PR Newswire: Stoney Nakoda Language Resources Launched to Preserve Indigenous Language (PRESS RELEASE). “The Stoney Education Authority (SEA), with support from The Language Conservancy, is releasing historic Stoney Nakoda language learning resources this December. This release includes three picture books, a Level 1 textbook, and an alphabet colouring book. The release also includes several digital resources: a 9,000-word web and mobile dictionary, a textbook-accompanying media player app, and a vocabulary-building app.” You can learn more about the Stoney Nakoda First Nation here.

The B.C. Catholic: Catholic Civil Rights Leagues launches church attack database

The B.C. Catholic: Catholic Civil Rights Leagues launches church attack database. “Last summer’s surge of anti-Catholic arson and vandalism may have abated, but the head of the Catholic Civil Rights League is cautioning that unless Catholics learn to stand together to denounce such hate crimes, worse is yet to come. Christian Elia, executive director of the CCRL, issued the warning while announcing the launch of the organization’s Church Attacks Database, which aims to keep a detailed, public record of all attacks on the Church in Canada.”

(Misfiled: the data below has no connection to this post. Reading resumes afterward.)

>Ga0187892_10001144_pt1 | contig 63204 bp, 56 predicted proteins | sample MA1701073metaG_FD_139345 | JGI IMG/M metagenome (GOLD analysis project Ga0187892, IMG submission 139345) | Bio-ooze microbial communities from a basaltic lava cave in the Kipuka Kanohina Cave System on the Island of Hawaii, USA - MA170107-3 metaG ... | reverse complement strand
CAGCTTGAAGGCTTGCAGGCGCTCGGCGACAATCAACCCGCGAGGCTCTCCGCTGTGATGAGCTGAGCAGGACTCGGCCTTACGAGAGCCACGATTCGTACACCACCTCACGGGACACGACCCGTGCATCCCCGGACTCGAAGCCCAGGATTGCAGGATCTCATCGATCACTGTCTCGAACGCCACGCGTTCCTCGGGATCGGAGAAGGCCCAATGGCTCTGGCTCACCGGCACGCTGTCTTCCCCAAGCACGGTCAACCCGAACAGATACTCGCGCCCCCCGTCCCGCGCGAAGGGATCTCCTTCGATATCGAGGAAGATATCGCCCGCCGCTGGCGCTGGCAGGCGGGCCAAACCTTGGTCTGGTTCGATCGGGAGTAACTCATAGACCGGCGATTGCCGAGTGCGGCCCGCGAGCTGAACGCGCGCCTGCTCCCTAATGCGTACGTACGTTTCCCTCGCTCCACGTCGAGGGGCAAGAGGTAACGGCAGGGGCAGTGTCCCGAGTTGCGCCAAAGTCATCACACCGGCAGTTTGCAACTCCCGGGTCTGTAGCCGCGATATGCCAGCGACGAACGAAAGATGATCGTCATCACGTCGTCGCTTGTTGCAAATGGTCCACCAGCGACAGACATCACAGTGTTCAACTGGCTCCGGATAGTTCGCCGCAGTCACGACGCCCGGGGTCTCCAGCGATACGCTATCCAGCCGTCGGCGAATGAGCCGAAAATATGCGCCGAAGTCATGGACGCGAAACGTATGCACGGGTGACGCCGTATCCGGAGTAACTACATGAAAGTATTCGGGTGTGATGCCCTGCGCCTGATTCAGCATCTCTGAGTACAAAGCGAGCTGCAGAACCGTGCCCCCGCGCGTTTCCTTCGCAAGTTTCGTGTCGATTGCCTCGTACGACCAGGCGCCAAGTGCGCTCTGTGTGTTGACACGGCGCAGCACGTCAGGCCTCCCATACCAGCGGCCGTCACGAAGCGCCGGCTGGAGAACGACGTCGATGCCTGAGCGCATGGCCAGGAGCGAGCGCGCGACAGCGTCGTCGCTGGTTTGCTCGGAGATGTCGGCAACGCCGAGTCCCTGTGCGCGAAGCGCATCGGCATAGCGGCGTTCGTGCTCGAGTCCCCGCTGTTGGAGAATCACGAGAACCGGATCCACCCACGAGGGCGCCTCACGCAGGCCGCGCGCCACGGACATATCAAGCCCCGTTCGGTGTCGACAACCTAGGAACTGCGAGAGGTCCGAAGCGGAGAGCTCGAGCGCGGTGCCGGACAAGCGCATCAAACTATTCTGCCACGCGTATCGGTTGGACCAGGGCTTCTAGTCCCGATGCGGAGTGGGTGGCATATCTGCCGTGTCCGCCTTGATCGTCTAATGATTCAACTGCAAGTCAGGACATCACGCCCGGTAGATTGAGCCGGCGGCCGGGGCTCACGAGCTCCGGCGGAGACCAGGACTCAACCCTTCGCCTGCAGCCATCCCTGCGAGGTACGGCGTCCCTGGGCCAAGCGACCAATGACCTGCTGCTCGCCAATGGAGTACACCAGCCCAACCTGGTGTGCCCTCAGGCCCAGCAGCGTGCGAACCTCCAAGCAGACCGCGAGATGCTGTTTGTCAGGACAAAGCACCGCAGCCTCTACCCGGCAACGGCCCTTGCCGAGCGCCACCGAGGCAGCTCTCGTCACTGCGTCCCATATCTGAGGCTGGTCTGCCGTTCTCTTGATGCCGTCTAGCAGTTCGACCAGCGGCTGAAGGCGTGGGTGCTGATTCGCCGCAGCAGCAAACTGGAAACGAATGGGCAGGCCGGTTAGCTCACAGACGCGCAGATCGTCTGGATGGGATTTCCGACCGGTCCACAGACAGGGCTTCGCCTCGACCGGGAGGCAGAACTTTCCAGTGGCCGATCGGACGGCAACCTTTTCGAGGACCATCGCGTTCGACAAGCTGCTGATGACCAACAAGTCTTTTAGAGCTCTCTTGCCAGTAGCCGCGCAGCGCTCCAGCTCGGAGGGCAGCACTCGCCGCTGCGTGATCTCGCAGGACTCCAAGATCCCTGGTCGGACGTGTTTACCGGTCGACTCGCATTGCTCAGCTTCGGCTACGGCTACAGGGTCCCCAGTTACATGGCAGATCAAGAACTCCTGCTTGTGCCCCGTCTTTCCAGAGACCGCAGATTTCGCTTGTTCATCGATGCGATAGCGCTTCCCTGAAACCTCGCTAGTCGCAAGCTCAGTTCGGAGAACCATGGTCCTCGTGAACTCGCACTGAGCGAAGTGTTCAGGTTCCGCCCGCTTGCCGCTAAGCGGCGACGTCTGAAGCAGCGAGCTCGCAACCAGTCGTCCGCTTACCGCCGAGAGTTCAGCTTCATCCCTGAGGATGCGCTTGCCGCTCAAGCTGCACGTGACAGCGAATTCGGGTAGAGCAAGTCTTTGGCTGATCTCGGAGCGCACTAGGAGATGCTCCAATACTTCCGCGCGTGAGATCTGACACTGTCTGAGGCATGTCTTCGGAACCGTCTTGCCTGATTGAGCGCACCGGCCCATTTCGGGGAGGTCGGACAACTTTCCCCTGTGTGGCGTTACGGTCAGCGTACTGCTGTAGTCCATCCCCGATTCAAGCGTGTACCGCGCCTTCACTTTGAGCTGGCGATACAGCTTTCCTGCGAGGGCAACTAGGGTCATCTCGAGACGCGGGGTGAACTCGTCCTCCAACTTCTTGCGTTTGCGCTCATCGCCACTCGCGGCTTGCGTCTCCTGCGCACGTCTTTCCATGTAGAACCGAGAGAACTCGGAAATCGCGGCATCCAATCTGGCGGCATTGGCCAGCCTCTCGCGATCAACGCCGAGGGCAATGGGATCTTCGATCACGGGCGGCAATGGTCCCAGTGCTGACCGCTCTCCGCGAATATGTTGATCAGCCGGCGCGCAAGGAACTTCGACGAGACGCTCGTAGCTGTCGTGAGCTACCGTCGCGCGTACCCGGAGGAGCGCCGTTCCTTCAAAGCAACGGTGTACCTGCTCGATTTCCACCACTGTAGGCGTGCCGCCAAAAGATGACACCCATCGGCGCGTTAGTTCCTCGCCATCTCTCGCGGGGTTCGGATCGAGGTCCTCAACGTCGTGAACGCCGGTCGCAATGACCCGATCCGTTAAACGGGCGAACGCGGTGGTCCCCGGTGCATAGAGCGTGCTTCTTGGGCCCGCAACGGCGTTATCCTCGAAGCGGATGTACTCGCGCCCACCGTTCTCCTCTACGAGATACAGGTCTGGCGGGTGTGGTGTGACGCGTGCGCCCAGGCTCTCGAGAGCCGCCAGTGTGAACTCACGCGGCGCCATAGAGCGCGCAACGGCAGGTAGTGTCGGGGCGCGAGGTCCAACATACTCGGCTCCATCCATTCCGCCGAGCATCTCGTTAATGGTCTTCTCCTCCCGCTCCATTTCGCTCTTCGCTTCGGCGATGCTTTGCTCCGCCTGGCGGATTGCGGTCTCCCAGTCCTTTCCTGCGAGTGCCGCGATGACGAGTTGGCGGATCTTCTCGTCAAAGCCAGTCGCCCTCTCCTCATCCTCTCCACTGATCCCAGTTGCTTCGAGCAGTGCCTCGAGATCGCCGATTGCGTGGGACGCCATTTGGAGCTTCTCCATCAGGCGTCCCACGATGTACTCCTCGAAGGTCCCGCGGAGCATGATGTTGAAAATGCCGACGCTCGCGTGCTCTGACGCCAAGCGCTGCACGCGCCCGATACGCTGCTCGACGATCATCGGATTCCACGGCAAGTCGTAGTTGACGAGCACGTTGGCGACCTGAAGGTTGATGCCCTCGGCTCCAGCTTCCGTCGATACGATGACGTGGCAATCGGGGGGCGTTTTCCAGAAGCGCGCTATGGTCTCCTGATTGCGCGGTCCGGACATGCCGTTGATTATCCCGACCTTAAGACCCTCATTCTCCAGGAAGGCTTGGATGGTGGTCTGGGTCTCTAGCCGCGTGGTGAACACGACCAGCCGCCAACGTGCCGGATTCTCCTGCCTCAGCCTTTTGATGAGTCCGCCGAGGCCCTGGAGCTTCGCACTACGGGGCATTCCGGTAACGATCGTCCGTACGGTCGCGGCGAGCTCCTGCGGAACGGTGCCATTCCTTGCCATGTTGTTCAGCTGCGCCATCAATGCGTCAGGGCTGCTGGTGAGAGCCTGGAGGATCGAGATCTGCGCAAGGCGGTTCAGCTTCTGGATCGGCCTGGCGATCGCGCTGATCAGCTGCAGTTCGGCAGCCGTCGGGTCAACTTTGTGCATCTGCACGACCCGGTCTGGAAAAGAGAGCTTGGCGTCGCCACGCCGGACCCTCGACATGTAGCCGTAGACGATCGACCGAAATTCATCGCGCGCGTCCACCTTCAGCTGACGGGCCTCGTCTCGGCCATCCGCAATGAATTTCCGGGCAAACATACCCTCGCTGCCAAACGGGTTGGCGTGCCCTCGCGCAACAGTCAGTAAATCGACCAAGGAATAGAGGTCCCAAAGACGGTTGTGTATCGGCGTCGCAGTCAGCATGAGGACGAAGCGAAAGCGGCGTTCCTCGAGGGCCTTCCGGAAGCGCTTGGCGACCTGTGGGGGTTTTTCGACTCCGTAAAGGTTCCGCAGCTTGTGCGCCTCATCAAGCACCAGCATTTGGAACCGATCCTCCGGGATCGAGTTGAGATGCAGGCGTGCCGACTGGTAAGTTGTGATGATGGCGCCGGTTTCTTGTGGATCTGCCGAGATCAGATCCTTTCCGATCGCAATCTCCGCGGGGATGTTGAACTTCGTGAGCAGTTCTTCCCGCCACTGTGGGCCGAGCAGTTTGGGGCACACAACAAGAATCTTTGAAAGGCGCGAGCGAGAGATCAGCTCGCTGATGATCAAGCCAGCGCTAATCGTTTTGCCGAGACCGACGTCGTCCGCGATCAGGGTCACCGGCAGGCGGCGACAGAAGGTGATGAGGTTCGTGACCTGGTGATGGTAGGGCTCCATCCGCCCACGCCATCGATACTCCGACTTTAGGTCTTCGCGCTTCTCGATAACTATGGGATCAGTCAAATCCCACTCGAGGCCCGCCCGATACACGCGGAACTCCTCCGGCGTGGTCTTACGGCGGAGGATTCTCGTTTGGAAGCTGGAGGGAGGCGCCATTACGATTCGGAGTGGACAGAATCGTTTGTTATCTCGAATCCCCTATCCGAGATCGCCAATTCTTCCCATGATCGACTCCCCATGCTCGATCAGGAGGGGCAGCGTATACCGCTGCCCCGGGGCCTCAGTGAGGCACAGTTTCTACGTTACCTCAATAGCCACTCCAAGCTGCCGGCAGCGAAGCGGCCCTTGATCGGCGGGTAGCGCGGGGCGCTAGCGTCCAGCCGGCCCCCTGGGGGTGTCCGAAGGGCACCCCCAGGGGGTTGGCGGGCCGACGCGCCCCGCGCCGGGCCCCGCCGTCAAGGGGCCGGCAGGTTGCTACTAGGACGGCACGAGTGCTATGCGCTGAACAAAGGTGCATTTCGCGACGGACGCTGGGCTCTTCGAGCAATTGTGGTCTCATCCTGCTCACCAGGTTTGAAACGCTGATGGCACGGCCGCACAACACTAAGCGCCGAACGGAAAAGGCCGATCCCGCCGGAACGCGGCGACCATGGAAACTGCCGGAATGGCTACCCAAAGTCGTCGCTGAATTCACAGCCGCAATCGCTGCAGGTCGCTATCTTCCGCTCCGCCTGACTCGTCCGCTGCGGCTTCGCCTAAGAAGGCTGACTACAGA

Vancouver is Awesome: Massive photo collection from historic Vancouver photographer donated to city (PHOTOS)

Vancouver is Awesome: Massive photo collection from historic Vancouver photographer donated to city (PHOTOS). “A massive collection of photos from Vancouver’s history spanning four decades has been donated to the city’s archives. The collection is the work of Yucho Chow, one of the earliest photographers in Vancouver. As such, the variety of photos in the archive is broad, ranging from family portraits to notable events to celebrity sightings.”

University of Guelph: U of G Launches Multimedia Digital Archive of Rural and Northern Ontario Stories

University of Guelph: U of G Launches Multimedia Digital Archive of Rural and Northern Ontario Stories . “Collecting and sharing first-person stories about the experiences of Ontario rural residents will be the focus of a new online University of Guelph archival project. The People’s Archive of Rural Ontario (PARO) will use various digital formats to share stories of rural residents who are often under-represented in media.”

CBC News: Researcher developing online tool to help find missing Indigenous tuberculosis patients

CBC News: Researcher developing online tool to help find missing Indigenous tuberculosis patients . “A University of Winnipeg researcher is developing an online research tool to help Indigenous communities and families find missing tuberculosis patients who were sent to Manitoba hospitals and sanatoriums but never came home. Anne Lindsay is a post-doctoral fellow at the University of Winnipeg and will be working with the university’s Manitoba Indigenous Tuberculosis History Project on the initiative.”